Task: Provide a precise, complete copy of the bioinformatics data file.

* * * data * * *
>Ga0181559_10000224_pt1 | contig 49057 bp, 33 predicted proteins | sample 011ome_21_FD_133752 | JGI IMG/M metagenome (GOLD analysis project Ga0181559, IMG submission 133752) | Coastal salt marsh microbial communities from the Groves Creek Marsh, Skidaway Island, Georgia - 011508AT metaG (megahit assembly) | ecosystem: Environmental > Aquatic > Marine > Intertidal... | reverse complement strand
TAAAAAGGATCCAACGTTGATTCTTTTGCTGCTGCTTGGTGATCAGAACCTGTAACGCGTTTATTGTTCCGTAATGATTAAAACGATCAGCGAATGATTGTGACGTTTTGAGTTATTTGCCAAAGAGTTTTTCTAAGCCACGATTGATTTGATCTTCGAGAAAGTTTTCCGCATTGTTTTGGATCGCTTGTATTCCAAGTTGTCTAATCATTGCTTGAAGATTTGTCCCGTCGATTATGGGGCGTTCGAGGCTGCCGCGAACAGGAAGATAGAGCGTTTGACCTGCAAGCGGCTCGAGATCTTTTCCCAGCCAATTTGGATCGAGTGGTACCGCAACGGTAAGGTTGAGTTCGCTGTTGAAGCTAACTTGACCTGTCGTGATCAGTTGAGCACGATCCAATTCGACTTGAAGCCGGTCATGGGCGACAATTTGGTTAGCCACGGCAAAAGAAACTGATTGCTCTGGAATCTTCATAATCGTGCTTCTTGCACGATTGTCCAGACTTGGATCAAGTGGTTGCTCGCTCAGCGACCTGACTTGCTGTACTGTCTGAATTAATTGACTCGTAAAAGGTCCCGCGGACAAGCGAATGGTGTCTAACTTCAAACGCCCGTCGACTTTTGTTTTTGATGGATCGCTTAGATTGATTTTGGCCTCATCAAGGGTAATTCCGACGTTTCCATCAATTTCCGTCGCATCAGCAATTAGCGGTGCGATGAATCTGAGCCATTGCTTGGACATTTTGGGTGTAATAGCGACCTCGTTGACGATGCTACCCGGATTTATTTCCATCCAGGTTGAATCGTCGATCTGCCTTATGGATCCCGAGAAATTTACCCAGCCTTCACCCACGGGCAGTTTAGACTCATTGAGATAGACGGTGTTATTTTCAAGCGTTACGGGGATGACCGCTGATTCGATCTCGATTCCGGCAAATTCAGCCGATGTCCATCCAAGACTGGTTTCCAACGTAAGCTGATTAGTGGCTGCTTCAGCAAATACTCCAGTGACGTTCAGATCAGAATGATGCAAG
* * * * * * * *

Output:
>Ga0181559_10000224_pt1 | contig 49057 bp, 33 predicted proteins | sample 011ome_21_FD_133752 | JGI IMG/M metagenome (GOLD analysis project Ga0181559, IMG submission 133752) | Coastal salt marsh microbial communities from the Groves Creek Marsh, Skidaway Island, Georgia - 011508AT metaG (megahit assembly) | ecosystem: Environmental > Aquatic > Marine > Intertidal... | reverse complement strand
TAAAAAGGATCCAACGTTGATTCTTTTGCTGCTGCTTGGTGATCAGAACCTGTAACGCGTTTATTGTTCCGTAATGATTAAAACGATCAGCGAATGATTGTGACGTTTTGAGTTATTTGCCAAAGAGTTTTTCTAAGCCACGATTGATTTGATCTTCGAGAAAGTTTTCCGCATTGTTTTGGATCGCTTGTATTCCAAGTTGTCTAATCATTGCTTGAAGATTTGTCCCGTCGATTATGGGGCGTTCGAGGCTGCCGCGAACAGGAAGATAGAGCGTTTGACCTGCAAGCGGCTCGAGATCTTTTCCCAGCCAATTTGGATCGAGTGGTACCGCAACGGTAAGGTTGAGTTCGCTGTTGAAGCTAACTTGACCTGTCGTGATCAGTTGAGCACGATCCAATTCGACTTGAAGCCGGTCATGGGCGACAATTTGGTTAGCCACGGCAAAAGAAACTGATTGCTCTGGAATCTTCATAATCGTGCTTCTTGCACGATTGTCCAGACTTGGATCAAGTGGTTGCTCGCTCAGCGACCTGACTTGCTGTACTGTCTGAATTAATTGACTCGTAAAAGGTCCCGCGGACAAGCGAATGGTGTCTAACTTCAAACGCCCGTCGACTTTTGTTTTTGATGGATCGCTTAGATTGATTTTGGCCTCATCAAGGGTAATTCCGACGTTTCCATCAATTTCCGTCGCATCAGCAATTAGCGGTGCGATGAATCTGAGCCATTGCTTGGACATTTTGGGTGTAATAGCGACCTCGTTGACGATGCTACCCGGATTTATTTCCATCCAGGTTGAATCGTCGATCTGCCTTATGGATCCCGAGAAATTTACCCAGCCTTCACCCACGGGCAGTTTAGACTCATTGAGATAGACGGTGTTATTTTCAAGCGTTACGGGGATGACCGCTGATTCGATCTCGATTCCGGCAAATTCAGCCGATGTCCATCCAAGACTGGTTTCCAACGTAAGCTGATTAGTGGCTGCTTCAGCAAATACTCCAGTGACGTTCAGATCAGAATGATGCAAG